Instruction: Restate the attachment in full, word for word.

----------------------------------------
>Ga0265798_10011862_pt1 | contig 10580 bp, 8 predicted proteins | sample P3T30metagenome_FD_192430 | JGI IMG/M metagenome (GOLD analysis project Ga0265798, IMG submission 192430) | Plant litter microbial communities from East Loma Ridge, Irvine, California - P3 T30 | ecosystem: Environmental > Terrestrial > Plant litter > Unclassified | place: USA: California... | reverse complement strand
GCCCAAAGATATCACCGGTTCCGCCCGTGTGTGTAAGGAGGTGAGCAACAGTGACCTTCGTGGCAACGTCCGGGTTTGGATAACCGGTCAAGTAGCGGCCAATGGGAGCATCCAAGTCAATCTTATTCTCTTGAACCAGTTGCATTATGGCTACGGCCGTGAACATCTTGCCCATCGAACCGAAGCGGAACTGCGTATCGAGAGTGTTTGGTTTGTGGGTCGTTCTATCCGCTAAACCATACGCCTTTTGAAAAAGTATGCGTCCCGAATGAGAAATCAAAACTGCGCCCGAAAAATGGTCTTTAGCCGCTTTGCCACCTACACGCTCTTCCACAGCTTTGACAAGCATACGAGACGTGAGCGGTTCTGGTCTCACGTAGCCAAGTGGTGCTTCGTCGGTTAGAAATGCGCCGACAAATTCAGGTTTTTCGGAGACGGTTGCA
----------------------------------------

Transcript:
>Ga0265798_10011862_pt1 | contig 10580 bp, 8 predicted proteins | sample P3T30metagenome_FD_192430 | JGI IMG/M metagenome (GOLD analysis project Ga0265798, IMG submission 192430) | Plant litter microbial communities from East Loma Ridge, Irvine, California - P3 T30 | ecosystem: Environmental > Terrestrial > Plant litter > Unclassified | place: USA: California... | reverse complement strand
GCCCAAAGATATCACCGGTTCCGCCCGTGTGTGTAAGGAGGTGAGCAACAGTGACCTTCGTGGCAACGTCCGGGTTTGGATAACCGGTCAAGTAGCGGCCAATGGGAGCATCCAAGTCAATCTTATTCTCTTGAACCAGTTGCATTATGGCTACGGCCGTGAACATCTTGCCCATCGAACCGAAGCGGAACTGCGTATCGAGAGTGTTTGGTTTGTGGGTCGTTCTATCCGCTAAACCATACGCCTTTTGAAAAAGTATGCGTCCCGAATGAGAAATCAAAACTGCGCCCGAAAAATGGTCTTTAGCCGCTTTGCCACCTACACGCTCTTCCACAGCTTTGACAAGCATACGAGACGTGAGCGGTTCTGGTCTCACGTAGCCAAGTGGTGCTTCGTCGGTTAGAAATGCGCCGACAAATTCAGGTTTTTCGGAGACGGTTGCA